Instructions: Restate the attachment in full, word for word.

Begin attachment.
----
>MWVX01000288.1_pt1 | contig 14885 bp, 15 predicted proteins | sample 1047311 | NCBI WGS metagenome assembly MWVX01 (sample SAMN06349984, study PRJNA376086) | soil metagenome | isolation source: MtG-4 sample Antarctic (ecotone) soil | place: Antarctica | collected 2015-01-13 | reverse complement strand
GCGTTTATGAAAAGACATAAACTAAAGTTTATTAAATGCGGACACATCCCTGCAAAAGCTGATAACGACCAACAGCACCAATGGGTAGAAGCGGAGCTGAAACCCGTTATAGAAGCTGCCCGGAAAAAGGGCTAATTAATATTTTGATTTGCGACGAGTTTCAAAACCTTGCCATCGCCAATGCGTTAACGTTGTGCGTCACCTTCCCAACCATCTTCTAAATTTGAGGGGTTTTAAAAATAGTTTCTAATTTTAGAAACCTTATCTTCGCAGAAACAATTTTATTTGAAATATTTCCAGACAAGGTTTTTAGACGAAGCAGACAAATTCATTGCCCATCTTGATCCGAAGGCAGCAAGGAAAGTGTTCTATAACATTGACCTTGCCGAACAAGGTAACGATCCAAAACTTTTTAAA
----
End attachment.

>MWVX01000288.1_pt1 | contig 14885 bp, 15 predicted proteins | sample 1047311 | NCBI WGS metagenome assembly MWVX01 (sample SAMN06349984, study PRJNA376086) | soil metagenome | isolation source: MtG-4 sample Antarctic (ecotone) soil | place: Antarctica | collected 2015-01-13 | reverse complement strand
GCGTTTATGAAAAGACATAAACTAAAGTTTATTAAATGCGGACACATCCCTGCAAAAGCTGATAACGACCAACAGCACCAATGGGTAGAAGCGGAGCTGAAACCCGTTATAGAAGCTGCCCGGAAAAAGGGCTAATTAATATTTTGATTTGCGACGAGTTTCAAAACCTTGCCATCGCCAATGCGTTAACGTTGTGCGTCACCTTCCCAACCATCTTCTAAATTTGAGGGGTTTTAAAAATAGTTTCTAATTTTAGAAACCTTATCTTCGCAGAAACAATTTTATTTGAAATATTTCCAGACAAGGTTTTTAGACGAAGCAGACAAATTCATTGCCCATCTTGATCCGAAGGCAGCAAGGAAAGTGTTCTATAACATTGACCTTGCCGAACAAGGTAACGATCCAAAACTTTTTAAA